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Raw milk raids: Largest supplier in the country fined

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Crates of raw milk being sent across Hawke’s Bay. Photo / Supplied

A Central Hawke’s Bay farmer and company director has been fined $27,500 for breaches of raw milk production and supply regulations.

Paul Ashton, of Lindsay Farm in Waipukurau, had pleaded guilty to two charges of producing and supplying the milk at risk to the public while not licensed and not complying with a notice to desist until meeting the requirements, for which the maximum available penalty is $75,000.

He was sentenced by Judge Lance Rowe today in Palmerston North District Court and there was no application by prosecuting agency the Ministry of Primary Industries (MPI) for costs.

In a separate prosecution in another Palmerston North court, Manawatū farmer Daniel Sproull was fined $20,000.

Judge Rowe noted in court there had been a campylobacter outbreak impacting two adults and four children linked to the milk in 2020, and outbreaks in 2017 and 2018 suspected to have been linked.

But he acknowledged that while there were infections and positive tests of types legislation aimed to prevent, Ashton had been open with the authorities and had not tried to hide his operation.

Lindsay Farm owner Paul Ashton (right) was sentenced in the Palmerston North District Court this afternoon. Photo / Local Focus
Lindsay Farm owner Paul Ashton (right) was sentenced in the Palmerston North District Court this afternoon. Photo / Local Focus

Ashton had carried out tests at sometimes greater level than required, though not under independent scrutiny, and he had of his own accord taken steps to trace and withdraw product when he became aware of infection and test results.

The Judge said it wasn’t a mitigating factor that the subscriber-customer operation, run throughout the North Island, was run under legal advice, but that advice was incorrect and that needed to be considered.

Ashton committed offences between 2016 and 2020 and having had what the Judge called a “scare” with the reporting of infections had become a registered raw milk producer and supplier to come within the rules and the proper scrutiny.

He had provided records showing the company was producing up to 720 litres of raw milk a day, making $596,200 worth of sales in 2019 with a surplus of $103,071.

But the latter sales included to an MPI “special duties officer” and on at least 17 occasions to customers not in the subscriber base.

He was among nine prosecuted in a crackdown after the introduction of legislation amid the growth of raw milk popularity.

It was the latest prosecution of its type to be taken to court following an MPI-led sting on farmers targeted for illegally selling unpasteurised milk.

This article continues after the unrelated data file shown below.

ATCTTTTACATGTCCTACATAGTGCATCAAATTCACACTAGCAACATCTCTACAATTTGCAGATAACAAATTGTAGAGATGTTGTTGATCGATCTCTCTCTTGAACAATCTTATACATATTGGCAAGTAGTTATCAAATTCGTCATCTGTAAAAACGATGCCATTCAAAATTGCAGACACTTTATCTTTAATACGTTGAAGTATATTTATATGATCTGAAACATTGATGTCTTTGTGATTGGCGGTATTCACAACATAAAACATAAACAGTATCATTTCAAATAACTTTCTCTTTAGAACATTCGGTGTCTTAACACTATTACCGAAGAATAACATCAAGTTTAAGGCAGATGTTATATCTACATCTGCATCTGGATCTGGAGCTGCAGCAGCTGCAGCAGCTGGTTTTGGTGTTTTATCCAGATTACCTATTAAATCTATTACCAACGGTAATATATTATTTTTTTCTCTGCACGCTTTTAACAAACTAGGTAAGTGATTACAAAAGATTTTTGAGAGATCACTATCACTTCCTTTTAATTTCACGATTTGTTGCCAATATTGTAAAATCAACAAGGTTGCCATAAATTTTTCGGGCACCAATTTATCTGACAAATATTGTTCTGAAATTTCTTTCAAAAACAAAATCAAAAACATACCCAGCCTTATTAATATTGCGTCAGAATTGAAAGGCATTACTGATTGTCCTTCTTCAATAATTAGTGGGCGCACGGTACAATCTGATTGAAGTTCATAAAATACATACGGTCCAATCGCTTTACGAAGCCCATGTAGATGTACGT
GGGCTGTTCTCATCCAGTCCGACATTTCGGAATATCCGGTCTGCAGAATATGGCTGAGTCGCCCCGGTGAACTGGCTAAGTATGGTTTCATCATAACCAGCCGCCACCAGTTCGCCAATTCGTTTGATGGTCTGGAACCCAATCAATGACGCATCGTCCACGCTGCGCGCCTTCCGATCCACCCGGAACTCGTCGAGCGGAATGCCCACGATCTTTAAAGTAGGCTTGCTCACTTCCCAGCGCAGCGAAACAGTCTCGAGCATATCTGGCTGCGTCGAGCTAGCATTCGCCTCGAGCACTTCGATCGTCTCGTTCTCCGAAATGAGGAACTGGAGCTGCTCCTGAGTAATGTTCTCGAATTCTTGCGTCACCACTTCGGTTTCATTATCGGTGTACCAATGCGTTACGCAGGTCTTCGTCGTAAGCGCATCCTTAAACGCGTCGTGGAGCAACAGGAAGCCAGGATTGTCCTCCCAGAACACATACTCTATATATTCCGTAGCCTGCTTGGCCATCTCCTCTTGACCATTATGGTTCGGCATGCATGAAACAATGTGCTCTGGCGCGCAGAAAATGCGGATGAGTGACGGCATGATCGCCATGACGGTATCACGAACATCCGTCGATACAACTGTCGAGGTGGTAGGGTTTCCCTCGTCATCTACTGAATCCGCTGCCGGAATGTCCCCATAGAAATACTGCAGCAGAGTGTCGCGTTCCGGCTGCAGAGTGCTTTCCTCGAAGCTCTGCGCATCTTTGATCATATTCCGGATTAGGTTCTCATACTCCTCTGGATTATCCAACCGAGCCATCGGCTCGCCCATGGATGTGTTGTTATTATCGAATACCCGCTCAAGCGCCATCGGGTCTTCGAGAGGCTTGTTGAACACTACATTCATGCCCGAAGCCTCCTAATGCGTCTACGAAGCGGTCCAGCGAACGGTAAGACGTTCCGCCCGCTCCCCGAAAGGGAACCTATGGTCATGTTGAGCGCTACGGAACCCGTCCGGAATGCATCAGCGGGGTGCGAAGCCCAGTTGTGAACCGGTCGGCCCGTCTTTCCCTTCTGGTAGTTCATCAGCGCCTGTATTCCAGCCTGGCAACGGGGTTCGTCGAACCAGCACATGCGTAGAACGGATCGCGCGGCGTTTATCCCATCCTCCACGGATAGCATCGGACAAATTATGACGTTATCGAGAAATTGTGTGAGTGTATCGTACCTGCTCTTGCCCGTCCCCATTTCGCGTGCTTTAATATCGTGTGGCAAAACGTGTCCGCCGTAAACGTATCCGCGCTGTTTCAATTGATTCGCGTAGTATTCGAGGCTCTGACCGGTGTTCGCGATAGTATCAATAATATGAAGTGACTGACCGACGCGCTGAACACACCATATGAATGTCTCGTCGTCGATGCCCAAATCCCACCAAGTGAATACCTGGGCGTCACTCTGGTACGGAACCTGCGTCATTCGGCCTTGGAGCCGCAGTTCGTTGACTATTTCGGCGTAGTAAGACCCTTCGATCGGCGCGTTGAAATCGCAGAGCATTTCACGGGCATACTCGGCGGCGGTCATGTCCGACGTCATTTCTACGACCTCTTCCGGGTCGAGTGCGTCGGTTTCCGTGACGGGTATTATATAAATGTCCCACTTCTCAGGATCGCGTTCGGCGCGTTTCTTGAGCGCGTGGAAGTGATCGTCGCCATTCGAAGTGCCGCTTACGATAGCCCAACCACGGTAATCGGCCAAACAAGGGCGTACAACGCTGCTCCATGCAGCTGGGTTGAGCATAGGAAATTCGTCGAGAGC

Raw milk is milk that has not been pasteurised, standardised or homogenised and its increasing use resulted in the legislation’s introduction under the Animal Products Act six years ago.

Part of the reason for the law change was health concerns about bugs like campylobacter being present in milk that hadn’t been processed.

Following that change MPI ran a covert sting called “Operation Caravan” to identify those sellers who weren’t complying with the new rules.

According to an Official Information Act request sent to Open Justice, MPI has spent nearly $200,000 running the operation since 2018.

There are still six cases before the courts, and 10 cases have so far been prosecuted.

Ironically, following the raids Lindsay Farm saw a drastic increase in customers wanting to buy their product and it was struggling to keep up with demand.

It also became the first registered farm in the country to make a system work in an area farmers have labelled notoriously difficult in terms of compliance.

Following the law change nearly seven years ago there have been several ways for consumers to legally get raw milk:

The first is to collect it from the farm itself, which is often not feasible as most farms are in rural locations and the second is to deliver it to the customers directly.

The third is to set up and maintain depots in various locations from where customers can collect their milk, which Lindsay Farms successfully pioneered.

A loophole to these laws is to create a limited partnership agreement where customers would buy into the milk business, and then effectively be given their own milk.

Lindsay Farms exploited this loophole prior to the raids instead of signing up to comply with MPI’s new regulations.



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